NEW YORK -- A judge Tuesday sentenced a crack gang lieutenant to the maximum 25 years to life without parole for murdering rookie Officer Edward Byrne, noting the killer and his henchmen brazenly carried out a jailed druglord's orders to 'ice a cop.'
Philip Copeland, 23, showed no emotion as state Supreme Court Justice Thomas Demakos angrily gave him the toughest sentence allowable in New York in the death of Byrne, whose police badge has been presented to President Bush.
'Can it not be said thatthis vile act was also a deadly declaration of war against the very foundation of our society and a defilement of the cornerstone on which our criminal justice system is based?' Demakos said.
'First we see how witnesses are stalked ... and a police officer is killed. Who will be next -- prosecutors, lawyers, maybe a judge?' said Demakos, who is under 24-hour guard because of threats traced to jailed druglord Howard 'Pappy' Mason.
Whoops of satisfaction rose from the sea of police officers who packed the courtroom as someone began chanting 'Bye, bye!'
'Have a nice life!' another spectator shouted.
The rookie police officer's father, retired detective Matthew Byrne, appeared grim as his wife wept quietly at his side.
Copeland, Scott Cobb, 25, and Todd Scott, 20, were convicted March 29 of second-degree murder and weapons charges in the death of Byrne, who was gunned down Feb. 26, 1988, as he sat alone in a patrol car guarding the South Jamaica home of a witness in a drug case.
Demakos put off Cobb's and Scott's sentencing until June 6.
Cobb's lawyer, Michael Fishman, will be trying a New Jersey case through May. Scott's lawyer, Salvatore Alosco, said his client dismissed him early Tuesday, but the judge said he would continue to consider him as Scott's attorney.
A fourth defendant, alleged triggerman David McClary, 22, faces trial on the same second-degree murder charges. A jury was empaneled late Monday in that case.
Demakos sentenced Copeland to 25 years to life in prison without parole on the murder charge and 5 to 15 on years for the weapons count. The lesser sentence is to run concurrently.
Demakos accused Copeland of masterminding the slaying on orders from Mason to intimidate the public and the criminal justice system.
'There is no doubt that of the three, Copeland is the worst. He was the lieutenant in charge while the druglord was in prison,' Demakos said.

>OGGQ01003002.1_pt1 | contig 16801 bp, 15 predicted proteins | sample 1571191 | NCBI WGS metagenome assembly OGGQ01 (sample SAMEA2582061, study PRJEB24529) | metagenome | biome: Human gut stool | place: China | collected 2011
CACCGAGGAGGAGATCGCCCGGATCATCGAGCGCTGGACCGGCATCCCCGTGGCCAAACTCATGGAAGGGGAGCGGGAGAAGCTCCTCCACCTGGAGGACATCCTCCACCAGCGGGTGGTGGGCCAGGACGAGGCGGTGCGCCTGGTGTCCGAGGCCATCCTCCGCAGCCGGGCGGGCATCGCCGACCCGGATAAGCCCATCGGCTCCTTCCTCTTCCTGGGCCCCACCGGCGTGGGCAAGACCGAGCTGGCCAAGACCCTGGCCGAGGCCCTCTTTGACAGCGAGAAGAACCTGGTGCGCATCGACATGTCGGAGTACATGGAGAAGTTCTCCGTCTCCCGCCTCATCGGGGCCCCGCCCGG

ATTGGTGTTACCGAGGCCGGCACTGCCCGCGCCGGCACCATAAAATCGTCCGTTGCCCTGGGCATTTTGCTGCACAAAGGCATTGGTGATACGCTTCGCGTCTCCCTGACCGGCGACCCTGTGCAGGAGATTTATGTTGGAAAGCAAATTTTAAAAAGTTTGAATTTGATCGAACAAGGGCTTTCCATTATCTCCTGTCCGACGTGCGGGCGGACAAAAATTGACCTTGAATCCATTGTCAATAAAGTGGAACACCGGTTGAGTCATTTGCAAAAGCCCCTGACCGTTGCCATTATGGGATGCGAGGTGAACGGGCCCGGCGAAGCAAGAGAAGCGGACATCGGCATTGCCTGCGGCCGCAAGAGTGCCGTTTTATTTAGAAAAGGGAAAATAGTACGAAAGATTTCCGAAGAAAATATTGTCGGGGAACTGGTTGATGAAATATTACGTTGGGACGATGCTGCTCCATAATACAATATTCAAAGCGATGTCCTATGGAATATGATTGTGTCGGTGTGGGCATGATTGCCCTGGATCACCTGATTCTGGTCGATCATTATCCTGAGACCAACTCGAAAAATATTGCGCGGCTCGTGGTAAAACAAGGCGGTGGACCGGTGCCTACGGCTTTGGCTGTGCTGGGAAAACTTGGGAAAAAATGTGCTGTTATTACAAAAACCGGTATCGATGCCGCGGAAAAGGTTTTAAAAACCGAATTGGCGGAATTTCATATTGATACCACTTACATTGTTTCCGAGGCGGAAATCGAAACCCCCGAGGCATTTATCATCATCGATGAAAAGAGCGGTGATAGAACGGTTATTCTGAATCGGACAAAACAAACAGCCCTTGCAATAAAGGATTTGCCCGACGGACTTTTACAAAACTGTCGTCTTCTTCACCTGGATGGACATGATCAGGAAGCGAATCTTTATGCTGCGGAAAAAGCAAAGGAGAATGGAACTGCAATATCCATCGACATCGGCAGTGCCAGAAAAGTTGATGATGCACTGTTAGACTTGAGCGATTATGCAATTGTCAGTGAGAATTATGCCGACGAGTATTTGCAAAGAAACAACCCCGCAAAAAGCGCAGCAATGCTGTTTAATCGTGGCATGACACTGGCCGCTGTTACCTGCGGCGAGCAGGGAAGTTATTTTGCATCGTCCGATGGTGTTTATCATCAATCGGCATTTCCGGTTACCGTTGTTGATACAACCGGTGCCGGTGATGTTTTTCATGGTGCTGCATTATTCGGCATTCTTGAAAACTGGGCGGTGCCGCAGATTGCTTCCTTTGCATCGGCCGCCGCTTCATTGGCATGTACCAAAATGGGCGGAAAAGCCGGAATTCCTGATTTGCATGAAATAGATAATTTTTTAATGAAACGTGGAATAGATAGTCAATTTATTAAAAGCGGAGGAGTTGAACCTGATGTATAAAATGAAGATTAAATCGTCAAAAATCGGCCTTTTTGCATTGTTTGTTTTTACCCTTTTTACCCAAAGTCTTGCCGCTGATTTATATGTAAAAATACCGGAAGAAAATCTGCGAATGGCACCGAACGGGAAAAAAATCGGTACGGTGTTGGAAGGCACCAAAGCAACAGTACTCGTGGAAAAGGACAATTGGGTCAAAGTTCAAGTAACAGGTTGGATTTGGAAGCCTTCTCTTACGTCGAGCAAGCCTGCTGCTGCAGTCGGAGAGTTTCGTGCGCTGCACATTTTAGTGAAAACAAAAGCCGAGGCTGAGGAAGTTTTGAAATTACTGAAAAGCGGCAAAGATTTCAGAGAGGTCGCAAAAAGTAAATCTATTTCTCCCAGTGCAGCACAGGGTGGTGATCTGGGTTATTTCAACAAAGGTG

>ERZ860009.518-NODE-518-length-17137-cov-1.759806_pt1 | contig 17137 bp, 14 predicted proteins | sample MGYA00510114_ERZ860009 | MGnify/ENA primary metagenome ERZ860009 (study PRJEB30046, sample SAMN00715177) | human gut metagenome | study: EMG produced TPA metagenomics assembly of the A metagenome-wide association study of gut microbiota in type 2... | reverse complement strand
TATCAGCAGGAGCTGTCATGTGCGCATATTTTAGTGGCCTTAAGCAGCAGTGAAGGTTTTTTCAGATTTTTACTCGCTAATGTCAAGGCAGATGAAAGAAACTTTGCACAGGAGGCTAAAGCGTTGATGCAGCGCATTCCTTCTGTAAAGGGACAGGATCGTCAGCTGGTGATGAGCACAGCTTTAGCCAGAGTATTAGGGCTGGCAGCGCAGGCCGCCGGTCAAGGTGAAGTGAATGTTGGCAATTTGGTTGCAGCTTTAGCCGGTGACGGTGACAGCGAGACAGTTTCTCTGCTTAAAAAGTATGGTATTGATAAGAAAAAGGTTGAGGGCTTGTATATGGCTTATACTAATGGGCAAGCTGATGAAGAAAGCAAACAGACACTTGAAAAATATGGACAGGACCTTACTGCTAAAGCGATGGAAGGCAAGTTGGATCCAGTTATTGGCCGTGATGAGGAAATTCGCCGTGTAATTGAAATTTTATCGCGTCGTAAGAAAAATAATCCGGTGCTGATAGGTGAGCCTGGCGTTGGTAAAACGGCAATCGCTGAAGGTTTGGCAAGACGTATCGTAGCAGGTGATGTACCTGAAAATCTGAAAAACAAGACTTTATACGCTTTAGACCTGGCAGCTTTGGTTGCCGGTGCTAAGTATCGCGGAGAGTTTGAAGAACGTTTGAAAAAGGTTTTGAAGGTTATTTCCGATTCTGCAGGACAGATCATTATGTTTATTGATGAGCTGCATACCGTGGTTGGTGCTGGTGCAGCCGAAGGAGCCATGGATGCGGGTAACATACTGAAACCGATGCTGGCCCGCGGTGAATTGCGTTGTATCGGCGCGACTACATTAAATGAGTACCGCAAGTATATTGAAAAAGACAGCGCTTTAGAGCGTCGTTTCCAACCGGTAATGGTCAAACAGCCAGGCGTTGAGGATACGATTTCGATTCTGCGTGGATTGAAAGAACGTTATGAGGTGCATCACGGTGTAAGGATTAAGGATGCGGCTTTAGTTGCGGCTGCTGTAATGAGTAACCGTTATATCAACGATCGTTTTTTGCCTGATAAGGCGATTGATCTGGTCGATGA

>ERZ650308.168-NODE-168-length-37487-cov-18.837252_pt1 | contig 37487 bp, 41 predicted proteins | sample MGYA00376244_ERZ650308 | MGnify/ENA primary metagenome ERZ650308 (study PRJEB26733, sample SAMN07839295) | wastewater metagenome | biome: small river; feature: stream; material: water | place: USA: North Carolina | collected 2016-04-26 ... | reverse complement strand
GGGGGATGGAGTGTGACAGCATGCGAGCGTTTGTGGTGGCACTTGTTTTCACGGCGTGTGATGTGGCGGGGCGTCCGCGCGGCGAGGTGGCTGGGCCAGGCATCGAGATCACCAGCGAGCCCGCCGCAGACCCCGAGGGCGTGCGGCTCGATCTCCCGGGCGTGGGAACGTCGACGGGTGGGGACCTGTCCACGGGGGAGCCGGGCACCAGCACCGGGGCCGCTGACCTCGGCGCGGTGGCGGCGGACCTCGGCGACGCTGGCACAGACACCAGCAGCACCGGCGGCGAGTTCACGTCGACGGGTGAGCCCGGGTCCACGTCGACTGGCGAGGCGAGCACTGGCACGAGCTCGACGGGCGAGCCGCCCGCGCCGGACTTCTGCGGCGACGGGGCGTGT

'The order to ice a cop was transmitted to him by Pappy Mason.'
Prosecutors argued that Mason ordered the killing from his Rikers Island jail cell to avenge his incarceration a day earlier on a gun charge.
Federal prosecutors offered 10-year reductions in the defendants' prison sentences in exchange for their testimony in a murder-conspiracy case against Mason, but each refused to cooperate. The U.S. attorney's office in Brooklyn is believed preparing an indictment against Mason charging he ordered Byrne's killing.
Copeland, a Rastafarian who wears his hair in dreadlocks, sat stony-faced and silent while sentenced and later walked from the courtroom with a defiant bounce in his step.
Copeland's attorney, Frank Hancock, asked the judge to admit into the record a letter from Copeland's imprisoned cousin, which Hancock said showed there are 'people upstate lying in wait to victimize Mr. Copeland.' Copeland's cousin reported hearing jailhouse rumors that prison guards hoped to deal harshly with the defendant.
Uniformed and plainclothes cops exploded in tumultuous cheers at the suggestion Copeland might have a rough time in the prison system.
Demakos rejected the letter and suggested it be given to parole authorities.
Demakos will be long retired in 25 years when Copeland is eligible for parole, but he said his last judicial act will be to urge the parole board to deny Copeland his freedom.
Prosecutor Eugene Kelly echoed Demakos's concerns.
'We are going to recommend that this defendant never be allowed to walk the streets again,' Kelly said. 'The message was to police and all of society that they (the drug gangsters) are above the law.'